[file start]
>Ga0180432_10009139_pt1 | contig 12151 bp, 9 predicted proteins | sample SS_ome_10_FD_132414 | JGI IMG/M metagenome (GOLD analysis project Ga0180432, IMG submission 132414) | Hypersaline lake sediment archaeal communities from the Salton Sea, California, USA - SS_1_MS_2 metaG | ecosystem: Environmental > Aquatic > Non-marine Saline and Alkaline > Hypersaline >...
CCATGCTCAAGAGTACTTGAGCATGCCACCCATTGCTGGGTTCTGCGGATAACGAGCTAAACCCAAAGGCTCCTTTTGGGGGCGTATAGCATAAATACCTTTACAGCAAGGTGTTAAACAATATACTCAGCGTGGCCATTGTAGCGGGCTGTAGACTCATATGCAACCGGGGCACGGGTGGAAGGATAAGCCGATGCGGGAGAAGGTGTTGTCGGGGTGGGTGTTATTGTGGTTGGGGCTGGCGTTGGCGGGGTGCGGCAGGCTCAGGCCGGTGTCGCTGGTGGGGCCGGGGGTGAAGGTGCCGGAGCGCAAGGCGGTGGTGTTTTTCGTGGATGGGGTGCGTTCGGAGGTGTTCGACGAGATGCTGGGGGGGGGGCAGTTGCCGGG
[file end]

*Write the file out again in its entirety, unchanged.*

>Ga0180432_10009139_pt1 | contig 12151 bp, 9 predicted proteins | sample SS_ome_10_FD_132414 | JGI IMG/M metagenome (GOLD analysis project Ga0180432, IMG submission 132414) | Hypersaline lake sediment archaeal communities from the Salton Sea, California, USA - SS_1_MS_2 metaG | ecosystem: Environmental > Aquatic > Non-marine Saline and Alkaline > Hypersaline >...
CCATGCTCAAGAGTACTTGAGCATGCCACCCATTGCTGGGTTCTGCGGATAACGAGCTAAACCCAAAGGCTCCTTTTGGGGGCGTATAGCATAAATACCTTTACAGCAAGGTGTTAAACAATATACTCAGCGTGGCCATTGTAGCGGGCTGTAGACTCATATGCAACCGGGGCACGGGTGGAAGGATAAGCCGATGCGGGAGAAGGTGTTGTCGGGGTGGGTGTTATTGTGGTTGGGGCTGGCGTTGGCGGGGTGCGGCAGGCTCAGGCCGGTGTCGCTGGTGGGGCCGGGGGTGAAGGTGCCGGAGCGCAAGGCGGTGGTGTTTTTCGTGGATGGGGTGCGTTCGGAGGTGTTCGACGAGATGCTGGGGGGGGGGCAGTTGCCGGG